POLICE have criticised "panic-stricken" staff at a private mental health hospital after patients smashed windows, harmed themselves and threatened violence.

The four-hour incident began at the Oak View Hospital, Crockenhill Road, St Mary Cray, at 6.30pm last Saturday.

According to Bromley police, six female patients aged from 15 to 17, all of whom are detained under the Mental Health Act, caused a "serious disturbance" in the hospital courtyard.

A police spokesman said: "They had dug up block paving and cobblestones, smashed windows and harmed themselves with the broken glass.

"They were threatening staff and police with injury. Police contained the area and order was restored, with no injuries.

"All six patients were either taken to hospital with minor self-inflicted injuries or to secure rooms. None were suitable for arrest or detention."

He added: "Our mental health liaison officer will be raising our concerns with the establishment over the actions of the staff on duty at the time, who seemed totally panic-stricken and unable to offer police any assistance during the incident."

Oak View is a secure hospital for mentally ill adolescents aged between 12 and 18. It is owned by American firm Oak View Estates.

The site started to concern nearby residents after being transformed into a medium-secure psychiatric facility in 2001 without planning permission.

In the past three months, Bromley police have received 16 calls for urgent assistance there.

And in the past month there have been 10 allegations of crime linked to the hospital.

The police spokesman added: "In view of this incident and the apparent confusion surrounding it, our mental health liaison inspector will be contacting the centre with a view to establishing a protocol for dealing with such occurrences in the future."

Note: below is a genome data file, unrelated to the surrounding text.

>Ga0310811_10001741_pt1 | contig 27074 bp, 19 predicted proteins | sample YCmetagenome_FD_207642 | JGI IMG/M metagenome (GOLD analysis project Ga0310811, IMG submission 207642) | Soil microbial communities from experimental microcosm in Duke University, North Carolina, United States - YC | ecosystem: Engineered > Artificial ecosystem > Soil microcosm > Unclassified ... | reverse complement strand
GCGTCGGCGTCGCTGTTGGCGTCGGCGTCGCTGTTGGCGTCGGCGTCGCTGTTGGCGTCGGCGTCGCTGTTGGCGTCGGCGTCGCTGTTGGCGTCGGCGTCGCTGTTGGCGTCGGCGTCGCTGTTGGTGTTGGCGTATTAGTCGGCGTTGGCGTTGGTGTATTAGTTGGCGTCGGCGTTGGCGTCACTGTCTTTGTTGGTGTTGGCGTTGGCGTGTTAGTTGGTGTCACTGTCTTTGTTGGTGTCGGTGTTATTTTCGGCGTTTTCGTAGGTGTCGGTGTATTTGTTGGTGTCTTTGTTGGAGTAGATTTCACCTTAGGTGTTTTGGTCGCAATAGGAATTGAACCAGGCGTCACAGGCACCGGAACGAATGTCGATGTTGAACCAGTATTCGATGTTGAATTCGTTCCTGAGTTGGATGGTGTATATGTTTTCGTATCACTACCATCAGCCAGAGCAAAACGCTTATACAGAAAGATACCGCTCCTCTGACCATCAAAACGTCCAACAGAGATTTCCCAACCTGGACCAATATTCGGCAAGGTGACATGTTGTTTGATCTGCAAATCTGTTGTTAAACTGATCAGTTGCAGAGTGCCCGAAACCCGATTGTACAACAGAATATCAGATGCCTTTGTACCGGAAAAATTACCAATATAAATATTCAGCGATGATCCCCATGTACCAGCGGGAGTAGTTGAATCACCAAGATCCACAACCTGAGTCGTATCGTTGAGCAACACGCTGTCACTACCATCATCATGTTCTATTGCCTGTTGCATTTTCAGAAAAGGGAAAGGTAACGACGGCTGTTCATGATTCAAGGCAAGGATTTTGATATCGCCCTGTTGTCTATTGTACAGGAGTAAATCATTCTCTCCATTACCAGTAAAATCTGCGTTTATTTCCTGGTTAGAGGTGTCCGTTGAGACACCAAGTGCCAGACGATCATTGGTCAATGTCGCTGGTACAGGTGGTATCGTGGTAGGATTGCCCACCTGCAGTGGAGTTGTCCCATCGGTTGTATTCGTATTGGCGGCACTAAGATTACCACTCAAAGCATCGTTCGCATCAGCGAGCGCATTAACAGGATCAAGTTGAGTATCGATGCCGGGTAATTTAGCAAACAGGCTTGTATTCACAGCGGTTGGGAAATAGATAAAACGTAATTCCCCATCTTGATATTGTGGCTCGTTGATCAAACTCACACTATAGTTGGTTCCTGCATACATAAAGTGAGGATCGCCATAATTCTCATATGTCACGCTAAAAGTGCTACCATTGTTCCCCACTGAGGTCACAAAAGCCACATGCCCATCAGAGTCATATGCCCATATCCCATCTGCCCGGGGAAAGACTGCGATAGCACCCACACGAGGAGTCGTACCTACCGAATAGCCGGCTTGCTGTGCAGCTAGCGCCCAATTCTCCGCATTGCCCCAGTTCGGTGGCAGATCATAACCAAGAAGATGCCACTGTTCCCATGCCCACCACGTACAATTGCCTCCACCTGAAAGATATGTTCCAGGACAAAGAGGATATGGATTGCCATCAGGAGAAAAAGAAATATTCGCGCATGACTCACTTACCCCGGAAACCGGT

Councillor David McBride, the Liberal Democrat leader on Bromley Council, resigned from the hospital's board in 2004 because of residents' planning concerns.

Commenting on the incident, he said: "Residents have had concerns in the past about staff supervision at the hospital and I think this highlights this issue.

"I resigned from the board as I had residents coming to me about their concerns with the planning aspects and the fact the hospital just seemed to be growing.

"My concern was I wasn't going to be able to represent the residents as well as I could have done if I was on the hospital's board.

He added: "This is meant to be a medium-secure centre with around 20 patients. We are not talking about a big wing with 50,60 or 70 inmates.

"How the hell did this happen over a four-hour period?"

In a statement, hospital director Lee Thorogood said: "On the night of September 1 several staff and a patient were assaulted by a number of other patients.

"As the risk and violence was beyond that normally experienced by healthcare professionals, police assistance was requested and the situation was resolved rapidly.

"The background to the incident will be reviewed and any necessary steps taken.

"The incident was contained within the hospital and there was no risk to public safety."

Report found 'shortfalls'

The hospital was inspected by the Healthcare Commission last year, which noted in its report that it had "not met a number of the national minimum standards" but said the findings still represented "a significant improvement on the previous inspection."

The report added: "In particular shortfalls were still noted to exist in the areas of staff training and the lack of robust policies and procedures for all of the operational areas of the hospital."

The full report and previous ones can be viewed online at healthcarecommission.org.uk